Usually, I donít post letters on Wednesdays because of our 1 p.m. chat. But Iíve received so many good questions this past week that Iím afraid weíre going to fall behind. Can we multi-task? Can we answer this one and still chat at 1 p.m.? Good.
A: Dear Meredith,
I first brought this issue to you in a chat back in early June. The situation has evolved since then (your intuition was right-on). I read this blog every day, and hope you and my fellow readers can help me deal with: The Aftermath.
Four months ago, I slept with my best friend, "Maria." We were drunk -- it was an out-of-character impulsive move for both of us ... basically, it was dumb. Nonetheless, it rapidly emerged that Maria wanted a relationship, and I thought that she might be onto something.
Unfortunately, within a matter of weeks, she morphed from my super-cool-best-friend into a hyper-critical lunatic (demanding I do chores for her then lashing out because I put her shams on the wrong pillows -- insane stuff). We had a conversation during which I genuinely thought we broke up. Maria immediately left for a 3-month work assignment out of state. I started dating someone else, an acquaintance of hers. Maria and I stayed in touch and I stupidly thought we were back on the friend track ... until I casually mentioned my new paramour. Maria flipped out on the phone; crying, shouting, the whole deal. Apparently, she thought we were still together (a byproduct of her new found lunacy). Also, she deeply regretted her miserable treatment of me, and had realized that she is very much in love with me. For several weeks, we remained in frequent, friendly contact, but now she never initiates contact, and is barely responsive to my contact. I have pretty much stopped contacting her.
I am in my late 20s, and at this point, I have zero interest in dating a nut bag. Furthermore, my new paramour is an amazing woman. Suffice it to say, Maria and I are not getting back together, no matter what.
My problem is that, when she returns from her work assignment in a couple of weeks, I would like to go back to being best friends. I know "you can never go home again." But I can't help it. I miss super-cool-best-friend-Maria. A lot. Life without super-cool-best-friend-Maria is severely lacking. A part of me is eager to do everything in my power to move our friendship past this hump. At that same time, I recognize that she blew it by acting like a huge jerk, and am therefore reluctant to grovel or apologize. Further complicating matters is that fact that, since her hysteria attack over the phone, I haven't mentioned the new paramour at all ... and there's a lot to catch up on.
Despite my age, I have never before had sex outside committed, multi-year relationships, and I have no idea how to proceed. Is this friendship salvageable? Or was sleeping with Maria truly the beginning of the end? (I thought the world was supposed to end with a whimper, not a bang!) How do I make her realize that I forgive her behavior, that she doesn't have to feel humiliated by her actions, and that we can move beyond this?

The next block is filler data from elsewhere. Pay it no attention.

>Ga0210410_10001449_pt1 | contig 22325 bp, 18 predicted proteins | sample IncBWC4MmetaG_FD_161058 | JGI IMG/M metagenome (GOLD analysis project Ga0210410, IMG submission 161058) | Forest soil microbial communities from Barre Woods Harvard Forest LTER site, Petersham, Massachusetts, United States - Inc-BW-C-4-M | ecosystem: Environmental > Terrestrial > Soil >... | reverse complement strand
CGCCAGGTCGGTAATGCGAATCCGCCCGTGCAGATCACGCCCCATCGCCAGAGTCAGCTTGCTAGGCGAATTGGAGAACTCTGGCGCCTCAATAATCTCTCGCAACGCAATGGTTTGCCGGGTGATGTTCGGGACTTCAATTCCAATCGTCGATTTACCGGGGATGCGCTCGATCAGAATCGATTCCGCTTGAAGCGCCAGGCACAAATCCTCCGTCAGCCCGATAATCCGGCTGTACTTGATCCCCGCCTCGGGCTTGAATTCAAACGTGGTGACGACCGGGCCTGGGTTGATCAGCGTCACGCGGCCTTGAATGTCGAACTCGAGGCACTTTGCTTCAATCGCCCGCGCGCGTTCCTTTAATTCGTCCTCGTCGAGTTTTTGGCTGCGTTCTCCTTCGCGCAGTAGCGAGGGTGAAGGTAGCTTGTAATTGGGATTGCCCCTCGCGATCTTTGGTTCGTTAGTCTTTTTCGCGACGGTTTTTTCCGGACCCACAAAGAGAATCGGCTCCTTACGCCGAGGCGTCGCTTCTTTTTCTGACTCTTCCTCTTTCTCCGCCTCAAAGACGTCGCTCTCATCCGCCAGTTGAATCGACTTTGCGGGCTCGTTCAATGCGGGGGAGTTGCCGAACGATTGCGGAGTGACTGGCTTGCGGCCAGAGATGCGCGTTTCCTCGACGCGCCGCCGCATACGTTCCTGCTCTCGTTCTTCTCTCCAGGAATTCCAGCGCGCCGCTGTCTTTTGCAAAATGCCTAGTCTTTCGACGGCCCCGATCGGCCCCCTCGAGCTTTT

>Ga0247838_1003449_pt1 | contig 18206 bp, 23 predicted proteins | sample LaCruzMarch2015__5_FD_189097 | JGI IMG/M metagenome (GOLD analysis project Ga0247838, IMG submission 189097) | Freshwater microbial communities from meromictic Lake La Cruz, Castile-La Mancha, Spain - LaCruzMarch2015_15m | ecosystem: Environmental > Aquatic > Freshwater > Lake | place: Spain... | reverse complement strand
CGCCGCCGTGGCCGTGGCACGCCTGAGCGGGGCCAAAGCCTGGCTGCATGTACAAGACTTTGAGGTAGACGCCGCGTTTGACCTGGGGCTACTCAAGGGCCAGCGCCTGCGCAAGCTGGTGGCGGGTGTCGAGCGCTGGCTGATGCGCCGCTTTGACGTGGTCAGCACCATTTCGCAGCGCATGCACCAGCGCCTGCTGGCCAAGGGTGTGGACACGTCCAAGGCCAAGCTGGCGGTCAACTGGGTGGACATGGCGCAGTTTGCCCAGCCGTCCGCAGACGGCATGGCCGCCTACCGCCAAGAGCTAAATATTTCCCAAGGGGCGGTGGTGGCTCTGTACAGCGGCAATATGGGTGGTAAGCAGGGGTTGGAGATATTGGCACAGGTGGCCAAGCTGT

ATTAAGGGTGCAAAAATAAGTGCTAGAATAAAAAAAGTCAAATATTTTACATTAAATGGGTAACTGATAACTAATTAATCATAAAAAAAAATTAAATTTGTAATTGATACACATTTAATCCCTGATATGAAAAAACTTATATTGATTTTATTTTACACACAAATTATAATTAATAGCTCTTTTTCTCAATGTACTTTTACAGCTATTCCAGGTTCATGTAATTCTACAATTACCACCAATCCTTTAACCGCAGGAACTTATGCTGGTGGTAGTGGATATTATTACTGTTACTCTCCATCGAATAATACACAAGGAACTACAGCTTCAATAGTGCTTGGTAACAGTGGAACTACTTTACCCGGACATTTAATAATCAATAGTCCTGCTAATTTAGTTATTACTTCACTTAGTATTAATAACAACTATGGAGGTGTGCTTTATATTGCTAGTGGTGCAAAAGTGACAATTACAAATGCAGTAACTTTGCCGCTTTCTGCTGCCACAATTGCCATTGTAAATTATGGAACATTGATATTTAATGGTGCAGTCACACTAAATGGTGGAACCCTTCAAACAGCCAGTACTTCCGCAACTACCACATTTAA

-- Tequila No More, Boston
A: TNM, I have a feeling that for Maria, that first hookup wasnít a thoughtless accident. She probably had feelings for you for a while. This whole experience may take her a while to get over. In fact, it should. Itís a lot to deal with at once.
And now there are two things for her to get over Ė the fact that it didnít work out with you, and the fact that youíre dating her friend. I mean, thatís the part thatís hard to swallow. Youíre not just rejecting her and her crazy pillow-sham behavior, youíre moving on with someone else.
At the moment, Maria is not your best friend. Sheís your friend/ex, whoís probably a bit ashamed of herself and angry at you for getting her hopes up. And the fact that she thought you were still together when you were dating someone else ... ouch. (I fault you for that, by the way. If she didnít know she was dumped, you did a bad job.)
Lower your expectations and understand that this will take her a long time to accept. You acknowledge sheís a ďnut bagĒ whoís prone to overreact, but youíre surprised she canít make a quick recovery. Maria is Maria. Now youíve seen all of her Ė and sheís seen all of you. You talk about forgiving her. She needs time to forgive you, too.
Itís your turn to be a good friend. Tell her you very much want your friendship back, but that you donít want to push her. Tell her you hope that one day you can be pals again. Tell her you want to give her space -- whatever she needs. Then wait to see if she comes around. She may be lacking sanity, but you're lacking sensitivity, methinks.
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Meredith Goldstein is a Boston Globe columnist who follows relationship trends and entertainment. She offers daily advice on Love Letters — and welcomes your comments. Meredith is also the author of "The Singles," a novel about complicated relationships. Follow Meredith at www.meredithgoldstein.netand on Twitter. Love Letters can be found in the print edition of The Boston Globe every Saturday in the G section.